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November 27, 2013 Posted by | Animal and Pet Photos, Animal Related Education, Dogs, Dogs, Holidays With Pets, Just One More Pet, Man's Best Friend, Pet Health, Pet Nutrition, Pets, responsible pet ownership | , , , , , , , , , , , , , , , , , , , , , , , , | 1 Comment

Sharing Thanksgiving With Your Pets

“Holidays Are Great and Fun To Share With Our Pets, Who Love To Be Part of the Family Activities, As Long As We Avoid the No-No Foods”

clip_image002While giving your pets Thanksgiving leftovers or scraps from the table can be a heartwarming experience for you and an exciting experience for them, it is important to be aware of which Thanksgiving leftovers are pet friendly, and which ones should remain in your fridge and away from your pets’ food dish.

To help you decipher which Thanksgiving leftovers are safe for your pets to eat, we have compiled two lists below — a “safe” list and a “not safe” list — that you can use as a quick reference during your Thanksgiving meal. But be sure to pay attention to the pets mentioned in the lists, and how the food should be prepared; just because something is safe for a dog doesn’t mean it’s safe for a cat.

If you, or your family, eat a food during the Thanksgiving holiday that is not mentioned on the lists below, do some additional research or talk to your local vet about the safety of the food in question.

Thanksgiving Safety Tips For Pets

‘Tis the season for friends, family and holiday feasts—but also for possible distress for our animal companions. Pets won’t be so thankful if they munch on undercooked turkey or a pet-unfriendly floral arrangement, or if they stumble upon an unattended alcoholic drink.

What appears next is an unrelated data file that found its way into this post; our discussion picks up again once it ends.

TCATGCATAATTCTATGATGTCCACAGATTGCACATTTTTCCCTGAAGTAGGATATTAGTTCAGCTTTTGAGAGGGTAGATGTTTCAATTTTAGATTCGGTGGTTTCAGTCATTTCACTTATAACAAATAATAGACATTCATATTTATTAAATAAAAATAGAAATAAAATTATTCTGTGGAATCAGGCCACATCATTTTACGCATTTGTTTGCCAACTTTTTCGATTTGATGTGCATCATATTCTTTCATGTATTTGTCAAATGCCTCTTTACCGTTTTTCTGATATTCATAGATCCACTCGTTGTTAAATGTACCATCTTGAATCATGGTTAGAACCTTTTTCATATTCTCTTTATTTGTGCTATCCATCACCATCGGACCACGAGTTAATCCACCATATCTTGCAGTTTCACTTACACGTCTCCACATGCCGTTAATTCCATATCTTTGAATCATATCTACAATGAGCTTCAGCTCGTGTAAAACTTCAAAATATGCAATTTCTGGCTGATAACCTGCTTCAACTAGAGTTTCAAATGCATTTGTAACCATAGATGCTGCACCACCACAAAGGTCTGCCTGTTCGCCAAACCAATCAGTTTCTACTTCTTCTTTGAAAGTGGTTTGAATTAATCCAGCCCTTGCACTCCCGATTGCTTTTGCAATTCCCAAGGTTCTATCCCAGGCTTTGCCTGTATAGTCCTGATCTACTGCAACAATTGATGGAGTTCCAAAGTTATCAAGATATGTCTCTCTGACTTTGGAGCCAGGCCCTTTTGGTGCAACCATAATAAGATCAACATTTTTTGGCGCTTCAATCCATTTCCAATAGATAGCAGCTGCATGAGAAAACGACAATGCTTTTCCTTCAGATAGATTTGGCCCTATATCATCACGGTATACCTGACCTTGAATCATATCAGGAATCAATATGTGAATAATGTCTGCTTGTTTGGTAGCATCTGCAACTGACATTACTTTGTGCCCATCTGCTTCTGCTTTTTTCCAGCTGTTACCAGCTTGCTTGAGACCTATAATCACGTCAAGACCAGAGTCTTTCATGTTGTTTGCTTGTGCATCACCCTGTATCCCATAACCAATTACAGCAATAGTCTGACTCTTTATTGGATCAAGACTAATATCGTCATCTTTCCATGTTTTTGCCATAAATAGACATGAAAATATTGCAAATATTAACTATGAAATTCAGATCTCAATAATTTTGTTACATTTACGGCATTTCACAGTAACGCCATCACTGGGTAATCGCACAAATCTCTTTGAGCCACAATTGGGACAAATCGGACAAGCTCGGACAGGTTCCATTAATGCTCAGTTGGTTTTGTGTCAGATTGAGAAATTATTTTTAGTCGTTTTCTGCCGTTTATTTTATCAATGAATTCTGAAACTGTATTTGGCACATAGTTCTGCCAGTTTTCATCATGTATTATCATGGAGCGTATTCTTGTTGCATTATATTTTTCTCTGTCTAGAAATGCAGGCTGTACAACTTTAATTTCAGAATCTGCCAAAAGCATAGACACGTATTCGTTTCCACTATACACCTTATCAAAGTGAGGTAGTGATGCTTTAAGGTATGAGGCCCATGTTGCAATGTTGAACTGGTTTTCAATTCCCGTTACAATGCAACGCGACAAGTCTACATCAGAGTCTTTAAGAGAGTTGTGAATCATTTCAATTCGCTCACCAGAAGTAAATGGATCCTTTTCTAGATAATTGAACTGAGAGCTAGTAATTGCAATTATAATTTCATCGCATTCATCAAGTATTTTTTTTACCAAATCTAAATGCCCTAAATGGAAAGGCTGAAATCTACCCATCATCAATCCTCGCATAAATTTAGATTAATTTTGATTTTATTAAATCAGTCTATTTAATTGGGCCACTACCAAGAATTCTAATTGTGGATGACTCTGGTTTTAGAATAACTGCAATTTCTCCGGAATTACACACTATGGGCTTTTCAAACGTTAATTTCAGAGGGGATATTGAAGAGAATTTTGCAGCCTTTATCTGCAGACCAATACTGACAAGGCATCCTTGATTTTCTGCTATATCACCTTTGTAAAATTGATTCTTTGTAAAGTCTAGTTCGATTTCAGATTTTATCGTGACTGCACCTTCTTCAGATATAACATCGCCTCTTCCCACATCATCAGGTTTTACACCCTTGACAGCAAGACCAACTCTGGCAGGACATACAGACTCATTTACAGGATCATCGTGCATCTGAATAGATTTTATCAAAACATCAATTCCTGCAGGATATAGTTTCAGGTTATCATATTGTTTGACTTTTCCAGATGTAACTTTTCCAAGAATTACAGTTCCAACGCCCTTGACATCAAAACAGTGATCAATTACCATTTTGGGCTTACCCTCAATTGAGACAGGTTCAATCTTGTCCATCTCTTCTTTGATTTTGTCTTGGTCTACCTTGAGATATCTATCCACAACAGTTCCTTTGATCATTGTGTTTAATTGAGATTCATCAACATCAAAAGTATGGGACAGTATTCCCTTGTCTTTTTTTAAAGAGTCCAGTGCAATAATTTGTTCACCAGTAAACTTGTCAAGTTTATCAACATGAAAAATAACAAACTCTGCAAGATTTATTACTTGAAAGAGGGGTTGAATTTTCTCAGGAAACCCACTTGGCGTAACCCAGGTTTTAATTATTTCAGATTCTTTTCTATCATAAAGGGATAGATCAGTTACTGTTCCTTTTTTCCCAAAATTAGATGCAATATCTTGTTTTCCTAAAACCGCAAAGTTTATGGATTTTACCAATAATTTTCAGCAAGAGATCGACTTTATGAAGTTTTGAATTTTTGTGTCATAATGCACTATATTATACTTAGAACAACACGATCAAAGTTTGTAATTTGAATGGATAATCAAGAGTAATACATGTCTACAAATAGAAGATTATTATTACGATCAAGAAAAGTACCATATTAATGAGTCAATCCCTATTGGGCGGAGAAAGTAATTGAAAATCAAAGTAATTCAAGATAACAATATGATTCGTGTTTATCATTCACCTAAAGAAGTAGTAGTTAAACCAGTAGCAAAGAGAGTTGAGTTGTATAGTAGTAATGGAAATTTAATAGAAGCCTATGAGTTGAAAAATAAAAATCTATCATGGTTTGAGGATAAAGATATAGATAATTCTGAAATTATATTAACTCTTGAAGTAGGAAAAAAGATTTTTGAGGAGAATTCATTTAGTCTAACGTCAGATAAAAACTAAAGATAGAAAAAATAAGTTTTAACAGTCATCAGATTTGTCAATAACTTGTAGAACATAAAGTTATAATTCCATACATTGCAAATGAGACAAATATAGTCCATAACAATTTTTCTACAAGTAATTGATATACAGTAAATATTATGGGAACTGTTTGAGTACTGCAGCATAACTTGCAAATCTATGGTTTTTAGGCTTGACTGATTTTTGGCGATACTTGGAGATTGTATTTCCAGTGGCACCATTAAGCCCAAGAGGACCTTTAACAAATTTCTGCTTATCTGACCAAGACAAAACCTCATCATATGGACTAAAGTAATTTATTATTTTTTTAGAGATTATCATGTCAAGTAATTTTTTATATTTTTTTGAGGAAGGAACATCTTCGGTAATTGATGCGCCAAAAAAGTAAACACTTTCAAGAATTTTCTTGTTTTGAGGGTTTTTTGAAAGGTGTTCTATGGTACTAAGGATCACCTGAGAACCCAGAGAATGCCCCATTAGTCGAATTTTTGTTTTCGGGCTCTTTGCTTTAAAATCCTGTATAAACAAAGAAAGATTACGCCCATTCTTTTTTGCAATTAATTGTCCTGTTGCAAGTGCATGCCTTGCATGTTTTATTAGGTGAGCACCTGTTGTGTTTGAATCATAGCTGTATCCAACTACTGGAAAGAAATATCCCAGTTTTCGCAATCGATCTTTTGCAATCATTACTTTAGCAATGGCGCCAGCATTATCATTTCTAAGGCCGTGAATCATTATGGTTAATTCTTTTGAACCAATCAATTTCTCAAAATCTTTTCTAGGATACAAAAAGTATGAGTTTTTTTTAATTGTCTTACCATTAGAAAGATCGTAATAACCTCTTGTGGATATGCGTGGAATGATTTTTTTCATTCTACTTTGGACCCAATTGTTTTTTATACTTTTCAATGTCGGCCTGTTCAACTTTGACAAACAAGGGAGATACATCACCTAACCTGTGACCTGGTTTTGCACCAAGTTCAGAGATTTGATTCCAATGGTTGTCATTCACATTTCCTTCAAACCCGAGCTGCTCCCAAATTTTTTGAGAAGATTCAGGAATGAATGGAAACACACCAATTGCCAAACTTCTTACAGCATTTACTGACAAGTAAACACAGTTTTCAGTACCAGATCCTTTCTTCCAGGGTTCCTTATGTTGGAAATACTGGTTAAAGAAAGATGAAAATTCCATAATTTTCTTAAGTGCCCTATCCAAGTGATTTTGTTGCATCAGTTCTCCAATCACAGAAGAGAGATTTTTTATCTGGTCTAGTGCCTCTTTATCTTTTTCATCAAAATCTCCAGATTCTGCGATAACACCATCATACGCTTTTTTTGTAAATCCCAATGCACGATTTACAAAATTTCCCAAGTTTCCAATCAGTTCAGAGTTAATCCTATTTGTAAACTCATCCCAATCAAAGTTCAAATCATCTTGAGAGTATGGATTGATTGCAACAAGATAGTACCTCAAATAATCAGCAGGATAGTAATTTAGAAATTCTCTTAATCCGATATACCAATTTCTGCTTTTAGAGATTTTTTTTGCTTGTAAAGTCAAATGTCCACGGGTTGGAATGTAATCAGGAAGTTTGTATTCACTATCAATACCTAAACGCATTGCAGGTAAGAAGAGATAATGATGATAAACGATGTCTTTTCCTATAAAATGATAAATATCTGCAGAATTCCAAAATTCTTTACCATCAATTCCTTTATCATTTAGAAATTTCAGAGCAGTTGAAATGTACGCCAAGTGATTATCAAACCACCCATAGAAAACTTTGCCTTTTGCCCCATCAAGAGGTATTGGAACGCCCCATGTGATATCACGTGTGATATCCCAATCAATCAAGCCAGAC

Check out the following tips from ASPCA experts for a fulfilling Thanksgiving that your pets can enjoy, too.

Sage Advice
Sage can make your Thanksgiving stuffing taste delish, but it and many other herbs contain essential oils and resins that can cause gastrointestinal upset and central nervous system depression to pets if eaten in large quantities. Cats are especially sensitive to the effects of certain essential oils.

No Bread Dough
Don’t spoil your pet’s holiday by giving him raw bread dough. According to ASPCA experts, when raw bread dough is ingested, an animal’s body heat causes the dough to rise in his stomach. As it expands, the pet may experience vomiting, severe abdominal pain and bloating, which could become a life-threatening emergency, requiring surgery.

Don’t Let Them Eat Cake
If you’re baking up Thanksgiving cakes, be sure your pets keep their noses out of the batter, especially if it includes raw eggs—they could contain salmonella bacteria that may lead to food poisoning.

Too Much of a Good Thing
Boneless pieces of cooked turkey, some mashed potato or even a lick of pumpkin pie or cheese cake shouldn’t pose a problem. However, don’t allow your pets to overindulge, especially if you don’t normally cook for your pets, as they could wind up with a case of stomach upset, diarrhea or even worse—an inflammatory condition of the pancreas known as pancreatitis. In fact, if your pets have sensitive stomachs, it is best to keep them on their regular diets during the holidays with just some table scraps added to their food.

A Feast Fit for a Kong
While the humans are chowing down, give your cat and dog their own little feast. Offer them rawhide strips, Nylabones or made-for-pet chew bones. Or stuff their usual dinner—perhaps with a few added tidbits of turkey, vegetables (try sweet potato or green beans) and dribbles of gravy—inside a Kong toy. They’ll be happily occupied for awhile, working hard to extract their dinner from the toy.

The “Safe” List

Cranberry Sauce

While cranberry sauce is safe for most dogs, it has the potential to make them a little wild or give them an upset stomach if they’re not used to fruit or foods high in sugar. So if you want to give your dogs a little cranberry sauce this holiday season, start out slow and see how your dog reacts. Cranberry sauce should also be safe for cats and potbellied pigs, but again, only in small portions.

Green Beans

Safe for cats, dogs, potbellied pigs and guinea pigs, green beans that are low in sodium (try using unsalted ones) can actually be good for your pets when served in moderation. As long as the green beans you have leftover this Thanksgiving don’t have anything extra added (no green bean casserole!) they are pet friendly Thanksgiving leftovers.

Ice Cream (Dogs Only), a Few Licks of Pumpkin Pie, Cheesecake or Carrot Cake Without Nuts